Since its inception in 1960s Jamaica, dub has proved to be an invaluable tool, such that in adept hands, its use can turn an ordinary tune into an extraordinary one. I doubt Abu Ama could produce an ordinary tune if he tried so it's no surprise his new album "Arabxo Ishara" is an utterly sublime celebration of dub and the power I didn't realise it possessed: to soften the edges of a political song sound-wise without diluting its message (Muslimgauze please take note). Distilled from a wide range of influences and genres, some obvious (grime, traditional Turkish folk music) some less so (field recordings made in Indonesia and the chatter overheard in UK pubs it's a meticulously assembled tour-de-force and does for dub music what "London Calling" did for punk. It demonstrates that diversification does not mean dilution and if you're a fan of music rather than a genre slave, "Arabxo Ishara" will be one of the most captivating and downright addictive albums you'll hear all year.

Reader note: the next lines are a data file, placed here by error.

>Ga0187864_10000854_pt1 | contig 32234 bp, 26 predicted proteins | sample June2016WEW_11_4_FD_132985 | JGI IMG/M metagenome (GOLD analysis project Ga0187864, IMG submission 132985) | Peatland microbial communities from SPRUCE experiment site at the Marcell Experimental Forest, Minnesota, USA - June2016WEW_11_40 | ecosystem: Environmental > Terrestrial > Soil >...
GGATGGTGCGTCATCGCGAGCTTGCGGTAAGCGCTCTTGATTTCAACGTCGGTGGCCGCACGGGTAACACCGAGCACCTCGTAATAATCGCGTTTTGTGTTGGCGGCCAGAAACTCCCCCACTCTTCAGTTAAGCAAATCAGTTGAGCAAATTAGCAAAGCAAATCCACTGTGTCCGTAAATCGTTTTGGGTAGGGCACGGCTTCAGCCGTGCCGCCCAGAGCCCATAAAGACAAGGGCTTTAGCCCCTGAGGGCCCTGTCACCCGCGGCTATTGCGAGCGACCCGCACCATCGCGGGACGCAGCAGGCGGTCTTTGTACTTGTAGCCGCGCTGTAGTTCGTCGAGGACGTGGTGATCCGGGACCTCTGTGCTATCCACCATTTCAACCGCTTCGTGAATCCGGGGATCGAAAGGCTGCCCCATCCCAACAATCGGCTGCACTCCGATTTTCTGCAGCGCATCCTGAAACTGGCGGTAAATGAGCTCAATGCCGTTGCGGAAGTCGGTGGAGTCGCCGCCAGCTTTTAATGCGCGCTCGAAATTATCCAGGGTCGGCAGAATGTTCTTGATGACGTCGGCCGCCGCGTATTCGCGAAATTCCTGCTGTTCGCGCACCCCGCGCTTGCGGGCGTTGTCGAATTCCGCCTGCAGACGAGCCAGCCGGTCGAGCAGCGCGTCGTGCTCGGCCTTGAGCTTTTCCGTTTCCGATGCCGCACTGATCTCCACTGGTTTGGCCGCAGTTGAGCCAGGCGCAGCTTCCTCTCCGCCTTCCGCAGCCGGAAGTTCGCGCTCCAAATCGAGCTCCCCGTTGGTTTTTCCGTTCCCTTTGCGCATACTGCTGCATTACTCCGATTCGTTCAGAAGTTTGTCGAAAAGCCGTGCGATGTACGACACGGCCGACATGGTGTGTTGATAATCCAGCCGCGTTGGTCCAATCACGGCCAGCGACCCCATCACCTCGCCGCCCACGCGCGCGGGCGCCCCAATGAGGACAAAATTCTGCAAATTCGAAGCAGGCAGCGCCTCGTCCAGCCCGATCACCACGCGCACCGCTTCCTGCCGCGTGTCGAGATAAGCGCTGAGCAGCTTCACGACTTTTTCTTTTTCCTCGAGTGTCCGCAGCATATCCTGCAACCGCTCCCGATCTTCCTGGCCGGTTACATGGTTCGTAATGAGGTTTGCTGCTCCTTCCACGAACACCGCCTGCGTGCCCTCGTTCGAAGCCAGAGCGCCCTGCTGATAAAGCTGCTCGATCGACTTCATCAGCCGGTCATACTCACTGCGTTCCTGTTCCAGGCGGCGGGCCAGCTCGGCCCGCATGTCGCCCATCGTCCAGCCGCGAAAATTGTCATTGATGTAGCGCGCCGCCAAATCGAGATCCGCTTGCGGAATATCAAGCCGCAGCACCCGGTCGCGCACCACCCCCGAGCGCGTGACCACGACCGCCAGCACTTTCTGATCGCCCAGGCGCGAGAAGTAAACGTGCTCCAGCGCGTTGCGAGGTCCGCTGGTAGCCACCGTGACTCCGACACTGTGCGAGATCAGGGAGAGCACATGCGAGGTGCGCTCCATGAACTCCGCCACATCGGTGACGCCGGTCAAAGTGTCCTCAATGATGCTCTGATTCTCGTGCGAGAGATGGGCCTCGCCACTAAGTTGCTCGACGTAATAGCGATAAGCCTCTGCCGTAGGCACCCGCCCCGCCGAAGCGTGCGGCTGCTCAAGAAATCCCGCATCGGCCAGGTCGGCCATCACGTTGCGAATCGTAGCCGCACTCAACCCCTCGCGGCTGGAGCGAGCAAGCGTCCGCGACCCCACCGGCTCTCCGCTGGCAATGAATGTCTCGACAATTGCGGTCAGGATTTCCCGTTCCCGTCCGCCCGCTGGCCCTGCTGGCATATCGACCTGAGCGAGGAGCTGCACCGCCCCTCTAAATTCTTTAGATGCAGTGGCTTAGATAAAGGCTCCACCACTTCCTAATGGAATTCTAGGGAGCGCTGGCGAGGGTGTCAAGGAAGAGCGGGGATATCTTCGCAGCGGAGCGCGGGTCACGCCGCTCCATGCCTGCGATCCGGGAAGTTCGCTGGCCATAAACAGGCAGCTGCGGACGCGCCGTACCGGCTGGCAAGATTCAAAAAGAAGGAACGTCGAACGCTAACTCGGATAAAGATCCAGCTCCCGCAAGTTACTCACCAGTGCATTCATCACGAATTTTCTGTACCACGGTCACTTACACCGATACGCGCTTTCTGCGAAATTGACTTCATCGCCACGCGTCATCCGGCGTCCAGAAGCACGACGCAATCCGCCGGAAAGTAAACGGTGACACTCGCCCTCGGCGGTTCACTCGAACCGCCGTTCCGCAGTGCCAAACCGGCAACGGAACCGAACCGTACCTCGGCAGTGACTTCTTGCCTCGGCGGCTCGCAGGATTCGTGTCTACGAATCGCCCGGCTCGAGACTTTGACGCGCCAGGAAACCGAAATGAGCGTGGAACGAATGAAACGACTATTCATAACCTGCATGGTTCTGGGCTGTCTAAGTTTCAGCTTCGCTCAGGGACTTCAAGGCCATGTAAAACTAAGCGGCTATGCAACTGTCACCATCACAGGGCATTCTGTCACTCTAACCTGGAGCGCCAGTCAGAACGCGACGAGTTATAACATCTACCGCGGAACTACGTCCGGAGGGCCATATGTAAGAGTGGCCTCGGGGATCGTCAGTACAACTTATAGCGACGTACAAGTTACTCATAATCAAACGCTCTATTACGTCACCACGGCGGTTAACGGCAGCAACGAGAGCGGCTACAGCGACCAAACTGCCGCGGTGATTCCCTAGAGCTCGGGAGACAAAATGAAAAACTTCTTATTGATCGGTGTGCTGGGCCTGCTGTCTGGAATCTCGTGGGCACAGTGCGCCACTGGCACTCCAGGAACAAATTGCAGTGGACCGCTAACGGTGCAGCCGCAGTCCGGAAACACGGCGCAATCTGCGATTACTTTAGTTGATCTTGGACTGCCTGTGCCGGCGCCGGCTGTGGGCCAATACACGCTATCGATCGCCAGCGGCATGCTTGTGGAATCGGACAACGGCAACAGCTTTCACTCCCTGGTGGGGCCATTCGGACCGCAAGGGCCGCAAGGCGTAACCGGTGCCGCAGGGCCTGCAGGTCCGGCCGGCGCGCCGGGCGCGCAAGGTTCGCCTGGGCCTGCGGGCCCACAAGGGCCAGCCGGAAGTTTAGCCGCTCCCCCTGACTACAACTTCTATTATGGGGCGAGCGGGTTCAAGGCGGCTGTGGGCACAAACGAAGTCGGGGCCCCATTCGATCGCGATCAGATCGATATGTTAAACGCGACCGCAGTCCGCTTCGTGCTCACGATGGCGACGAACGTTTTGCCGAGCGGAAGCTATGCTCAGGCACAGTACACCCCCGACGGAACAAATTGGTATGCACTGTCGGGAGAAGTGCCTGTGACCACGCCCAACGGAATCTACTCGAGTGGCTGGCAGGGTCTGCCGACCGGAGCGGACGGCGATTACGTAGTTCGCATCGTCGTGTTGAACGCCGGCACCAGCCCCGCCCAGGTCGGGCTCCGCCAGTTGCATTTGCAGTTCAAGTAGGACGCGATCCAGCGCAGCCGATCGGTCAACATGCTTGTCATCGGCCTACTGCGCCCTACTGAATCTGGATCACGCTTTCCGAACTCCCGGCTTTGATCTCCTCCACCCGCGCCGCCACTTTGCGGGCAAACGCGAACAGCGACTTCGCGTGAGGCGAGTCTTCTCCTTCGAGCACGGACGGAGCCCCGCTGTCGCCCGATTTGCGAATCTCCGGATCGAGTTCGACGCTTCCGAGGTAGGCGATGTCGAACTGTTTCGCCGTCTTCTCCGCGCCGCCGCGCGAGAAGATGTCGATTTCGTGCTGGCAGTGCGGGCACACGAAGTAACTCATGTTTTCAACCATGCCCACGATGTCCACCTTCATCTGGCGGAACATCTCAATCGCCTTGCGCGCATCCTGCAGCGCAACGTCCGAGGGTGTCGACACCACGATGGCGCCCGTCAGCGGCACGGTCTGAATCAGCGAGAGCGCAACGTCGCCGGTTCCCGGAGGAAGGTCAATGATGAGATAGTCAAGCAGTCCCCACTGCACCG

Favorite track: B!n Ladens Funeral Fiesta.